Do’s and Don’ts During Play

  • All players should have completed convention cards and those of partners should match.
  • Keep your mannerisms and intonations consistent at all times. Neither partner nor the opponents are entitled to information gained from deviations in behavior or voice fluctuations. It takes a great deal of effort to master a uniform tempo of play and steady voice level, but without them, the opponents obtain much more information that you need to give them.
  • Develop the habit of making skip bid warnings and be courteous of the opponents by honoring their skip bid warnings. When somebody uses the Stop card to alert a skip-bid the next player must wait 10 seconds before bidding. It’s the law.
  • If you pull the wrong card out of the bidding box, you may change it before your partner bids. You may not change your mind about a bid; but you may make a change if you pulled the wrong card by mistake; i.e., if it’s a mistake of the fingers as opposed to the brain. If your left-hand opponent has already bid, but your partner has not, you may still change your bid, in which case your opponent may withdraw his bid, and even change it, with no penalty.
  • If your partner alerts your bid incorrectly do not correct his explanation during the bidding. Do not shake your head or roll your eyes or do anything to let partner or your opponents know he made a mistake. The same goes if you made a mistake. Believe it or not, if you are defending, you may not correct a mistake until after the play of the hand is over. This is because if you correct a mistake before the play begins you are only giving your own partner unauthorized information. On the other hand, if you are Declarer, you must correct any mistake before the opening lead.
  • When you are on opening lead, detach a card from your hand and lay it face down on the table. This prevents irregularities…such as leading when it is not your turn to do so and allows questions about the auction and any alerts to be answered. All players, except dummy, may now request a review of the auction and an explanation of any alerted calls. You, as the opening leader, should ask before you make your faced lead. Other players may also ask for a review of the auction at their first opportunity to play. If an opponent told you it was your lead when it was actually partner’s, you may retract your faced card with no penalty.
  • When playing to a trick, a card pulled is not necessarily a card played. A card is played if it is ‘at or near the table’ or if it was pulled in such a way that your partner might have seen it. But once a card has been placed at or near the table, neither declarer nor defendants may change it.
  • Dummy may not point out any irregularities during play, such as a revoke; and Dummy may not call the Director to point out an irregularity until after play is over. Dummy is only allowed to ask Declarer if he is able to play to a suit or not: “No more diamonds, partner?”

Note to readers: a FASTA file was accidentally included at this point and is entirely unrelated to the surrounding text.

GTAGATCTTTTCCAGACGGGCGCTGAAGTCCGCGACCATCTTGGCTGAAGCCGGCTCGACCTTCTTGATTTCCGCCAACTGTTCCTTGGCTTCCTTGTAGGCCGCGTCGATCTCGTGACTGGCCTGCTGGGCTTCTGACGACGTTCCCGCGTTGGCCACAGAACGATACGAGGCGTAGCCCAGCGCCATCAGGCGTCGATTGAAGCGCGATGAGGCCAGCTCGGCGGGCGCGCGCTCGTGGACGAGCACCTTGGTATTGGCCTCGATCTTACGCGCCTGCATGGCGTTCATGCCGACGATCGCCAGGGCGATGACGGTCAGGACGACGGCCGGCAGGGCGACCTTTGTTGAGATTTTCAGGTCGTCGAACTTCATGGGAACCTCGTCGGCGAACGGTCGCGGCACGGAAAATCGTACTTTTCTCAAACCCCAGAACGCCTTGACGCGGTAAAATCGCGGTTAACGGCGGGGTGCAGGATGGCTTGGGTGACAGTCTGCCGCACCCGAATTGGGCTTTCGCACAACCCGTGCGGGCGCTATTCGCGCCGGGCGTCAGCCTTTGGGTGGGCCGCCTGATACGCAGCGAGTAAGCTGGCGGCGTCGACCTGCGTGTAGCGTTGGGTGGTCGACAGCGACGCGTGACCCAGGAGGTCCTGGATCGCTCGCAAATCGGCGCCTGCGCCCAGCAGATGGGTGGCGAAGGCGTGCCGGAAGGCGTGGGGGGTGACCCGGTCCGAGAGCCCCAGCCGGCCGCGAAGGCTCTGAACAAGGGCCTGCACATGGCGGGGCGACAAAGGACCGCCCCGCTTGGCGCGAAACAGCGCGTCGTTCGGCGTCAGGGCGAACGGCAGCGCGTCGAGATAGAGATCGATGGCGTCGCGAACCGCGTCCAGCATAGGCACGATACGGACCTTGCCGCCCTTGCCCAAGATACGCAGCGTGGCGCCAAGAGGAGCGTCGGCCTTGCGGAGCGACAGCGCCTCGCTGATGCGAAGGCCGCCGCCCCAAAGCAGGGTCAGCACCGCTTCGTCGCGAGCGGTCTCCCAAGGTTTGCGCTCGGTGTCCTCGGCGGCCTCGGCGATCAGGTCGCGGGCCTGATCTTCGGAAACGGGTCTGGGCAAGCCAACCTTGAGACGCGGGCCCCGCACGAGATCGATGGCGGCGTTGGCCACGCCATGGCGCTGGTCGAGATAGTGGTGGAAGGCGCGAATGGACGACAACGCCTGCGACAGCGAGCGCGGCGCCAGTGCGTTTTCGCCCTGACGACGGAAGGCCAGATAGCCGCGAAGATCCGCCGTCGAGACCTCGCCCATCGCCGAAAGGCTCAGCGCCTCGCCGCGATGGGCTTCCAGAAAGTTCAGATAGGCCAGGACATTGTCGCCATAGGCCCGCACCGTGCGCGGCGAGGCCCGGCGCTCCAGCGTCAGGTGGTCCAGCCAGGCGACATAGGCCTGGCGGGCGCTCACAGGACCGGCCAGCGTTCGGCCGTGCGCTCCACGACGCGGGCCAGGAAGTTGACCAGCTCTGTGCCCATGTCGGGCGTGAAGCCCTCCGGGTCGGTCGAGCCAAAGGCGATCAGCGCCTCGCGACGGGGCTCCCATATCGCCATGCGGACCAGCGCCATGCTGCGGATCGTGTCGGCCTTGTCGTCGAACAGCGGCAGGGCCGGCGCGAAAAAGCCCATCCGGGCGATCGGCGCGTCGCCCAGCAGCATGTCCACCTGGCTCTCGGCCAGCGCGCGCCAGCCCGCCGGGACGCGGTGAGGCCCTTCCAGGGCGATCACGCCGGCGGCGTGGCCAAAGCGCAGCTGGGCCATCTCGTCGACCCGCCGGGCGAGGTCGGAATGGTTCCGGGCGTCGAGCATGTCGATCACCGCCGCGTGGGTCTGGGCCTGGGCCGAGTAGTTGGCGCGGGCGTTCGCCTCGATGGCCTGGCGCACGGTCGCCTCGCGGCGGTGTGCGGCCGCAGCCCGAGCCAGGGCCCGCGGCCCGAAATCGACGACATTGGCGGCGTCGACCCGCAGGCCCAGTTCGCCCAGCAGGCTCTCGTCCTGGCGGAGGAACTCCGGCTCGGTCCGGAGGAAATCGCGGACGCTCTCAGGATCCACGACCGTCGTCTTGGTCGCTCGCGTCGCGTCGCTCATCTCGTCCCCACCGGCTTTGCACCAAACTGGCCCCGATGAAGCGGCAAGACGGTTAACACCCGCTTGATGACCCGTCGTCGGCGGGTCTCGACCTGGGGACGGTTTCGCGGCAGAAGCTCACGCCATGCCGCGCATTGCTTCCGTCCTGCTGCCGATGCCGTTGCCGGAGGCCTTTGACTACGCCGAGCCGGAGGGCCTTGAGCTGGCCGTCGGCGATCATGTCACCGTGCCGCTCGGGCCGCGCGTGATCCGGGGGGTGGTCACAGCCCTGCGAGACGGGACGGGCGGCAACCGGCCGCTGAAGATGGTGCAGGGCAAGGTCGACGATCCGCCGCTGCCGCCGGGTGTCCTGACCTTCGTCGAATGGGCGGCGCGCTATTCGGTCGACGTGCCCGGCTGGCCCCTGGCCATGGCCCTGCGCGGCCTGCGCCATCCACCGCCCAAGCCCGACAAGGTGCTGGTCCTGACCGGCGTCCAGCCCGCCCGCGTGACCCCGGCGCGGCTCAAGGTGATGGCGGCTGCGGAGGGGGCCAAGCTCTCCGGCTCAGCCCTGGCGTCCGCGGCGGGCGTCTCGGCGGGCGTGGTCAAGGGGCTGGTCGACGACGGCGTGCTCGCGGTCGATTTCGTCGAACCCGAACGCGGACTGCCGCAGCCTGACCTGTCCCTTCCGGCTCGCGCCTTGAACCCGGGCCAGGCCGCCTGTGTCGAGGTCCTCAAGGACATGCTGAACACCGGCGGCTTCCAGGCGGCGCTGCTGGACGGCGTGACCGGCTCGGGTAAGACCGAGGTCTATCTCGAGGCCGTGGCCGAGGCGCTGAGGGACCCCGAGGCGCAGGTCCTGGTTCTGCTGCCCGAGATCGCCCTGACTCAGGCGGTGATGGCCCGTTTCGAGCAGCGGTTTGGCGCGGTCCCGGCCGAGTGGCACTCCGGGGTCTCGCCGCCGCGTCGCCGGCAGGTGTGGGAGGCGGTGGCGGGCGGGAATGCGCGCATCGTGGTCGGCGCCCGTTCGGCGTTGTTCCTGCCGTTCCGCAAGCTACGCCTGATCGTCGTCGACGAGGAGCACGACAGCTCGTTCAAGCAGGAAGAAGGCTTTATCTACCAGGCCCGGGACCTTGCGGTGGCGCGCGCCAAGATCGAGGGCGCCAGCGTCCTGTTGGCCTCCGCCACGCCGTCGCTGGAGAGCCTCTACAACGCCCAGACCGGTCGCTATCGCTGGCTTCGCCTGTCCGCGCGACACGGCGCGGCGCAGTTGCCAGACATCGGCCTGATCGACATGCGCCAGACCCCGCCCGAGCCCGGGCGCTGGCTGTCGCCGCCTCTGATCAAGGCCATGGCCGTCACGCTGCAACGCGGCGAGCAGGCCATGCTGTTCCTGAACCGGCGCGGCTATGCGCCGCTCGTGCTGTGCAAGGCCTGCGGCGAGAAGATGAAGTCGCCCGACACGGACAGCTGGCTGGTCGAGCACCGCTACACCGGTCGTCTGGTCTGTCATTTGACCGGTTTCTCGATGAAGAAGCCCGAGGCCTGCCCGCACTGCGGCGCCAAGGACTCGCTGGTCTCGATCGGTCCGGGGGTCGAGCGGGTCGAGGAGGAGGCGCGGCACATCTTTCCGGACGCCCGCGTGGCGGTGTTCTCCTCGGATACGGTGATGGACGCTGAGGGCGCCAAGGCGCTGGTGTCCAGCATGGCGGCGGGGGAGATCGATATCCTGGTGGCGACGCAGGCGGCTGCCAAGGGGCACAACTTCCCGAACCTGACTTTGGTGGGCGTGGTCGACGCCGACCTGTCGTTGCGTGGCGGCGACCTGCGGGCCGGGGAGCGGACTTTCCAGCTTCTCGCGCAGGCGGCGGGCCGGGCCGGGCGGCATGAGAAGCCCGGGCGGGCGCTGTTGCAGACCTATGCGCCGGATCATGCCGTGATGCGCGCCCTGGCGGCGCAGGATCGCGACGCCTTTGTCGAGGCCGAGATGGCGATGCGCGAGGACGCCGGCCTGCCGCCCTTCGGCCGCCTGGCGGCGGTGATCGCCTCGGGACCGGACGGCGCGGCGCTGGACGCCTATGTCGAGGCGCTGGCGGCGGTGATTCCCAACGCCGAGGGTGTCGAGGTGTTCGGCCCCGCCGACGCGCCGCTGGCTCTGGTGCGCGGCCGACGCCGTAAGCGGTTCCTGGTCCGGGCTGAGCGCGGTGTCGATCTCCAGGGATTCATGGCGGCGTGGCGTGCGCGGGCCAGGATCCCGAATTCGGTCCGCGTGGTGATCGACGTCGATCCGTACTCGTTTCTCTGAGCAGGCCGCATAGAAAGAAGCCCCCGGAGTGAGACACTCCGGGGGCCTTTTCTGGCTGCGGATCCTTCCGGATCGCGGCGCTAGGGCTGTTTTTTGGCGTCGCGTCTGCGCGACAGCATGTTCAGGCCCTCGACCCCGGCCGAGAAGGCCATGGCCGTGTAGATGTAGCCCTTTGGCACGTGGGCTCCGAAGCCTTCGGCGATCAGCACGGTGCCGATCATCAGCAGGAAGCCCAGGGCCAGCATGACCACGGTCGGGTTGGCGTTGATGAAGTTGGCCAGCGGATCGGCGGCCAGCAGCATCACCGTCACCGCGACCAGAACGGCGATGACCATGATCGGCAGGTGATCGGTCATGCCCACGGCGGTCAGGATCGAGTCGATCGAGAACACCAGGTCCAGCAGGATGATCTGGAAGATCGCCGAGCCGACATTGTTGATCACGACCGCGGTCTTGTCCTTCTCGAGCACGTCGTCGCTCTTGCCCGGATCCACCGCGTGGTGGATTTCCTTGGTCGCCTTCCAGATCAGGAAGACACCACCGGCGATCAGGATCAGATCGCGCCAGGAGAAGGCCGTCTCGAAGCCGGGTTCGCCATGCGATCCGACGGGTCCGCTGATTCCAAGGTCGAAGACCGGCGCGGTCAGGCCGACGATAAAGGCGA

• When you claim the remaining tricks, don’t just say “I claim.” Lay your hand on the table in the order in which you intend to play the hand and explain your line of play.
  • It is defendants’ responsibility to approve the score as entered in the machine; but it is North’s responsibility to advance the machine to the travelers. If you are a defender and would like to advance the machine, always ask North’s permission first. It is also North’s responsibility to turn the boards. Neither South, nor East or West should advance the boards without North’s permission.
  • Don’t put your cards back in the tray in the same order in which they were played.  Good players picking up your cards maight look at that order and make inferences.  Mix the cards up before you put them back.
  • Don’t let your opponents make director calls at the table. Call the real Director.
  • It is common to fall behind. It happens to all of us. In order to keep play moving, don’t complain if the Director asks you to take a No Play or a Late Board. A No Play, by the way, gives you the same percent you earned during the entire game. So, if you are having a 65% game, you will receive 65% on a No Play board. And, if your opponents were having a 58% game, they will receive 58% on a No Play board. This is much fairer than awarding everybody an Average board, which can actually penalize pairs doing better than average and reward pairs playing below average.
  • Learn not to get offended when a director is called on you. This is part of the game. The director is there to protect everyone and especially the integrity of the game.
  • And last, but certainly not least, ENJOY THE GAME…and remember at all times that it is only a game.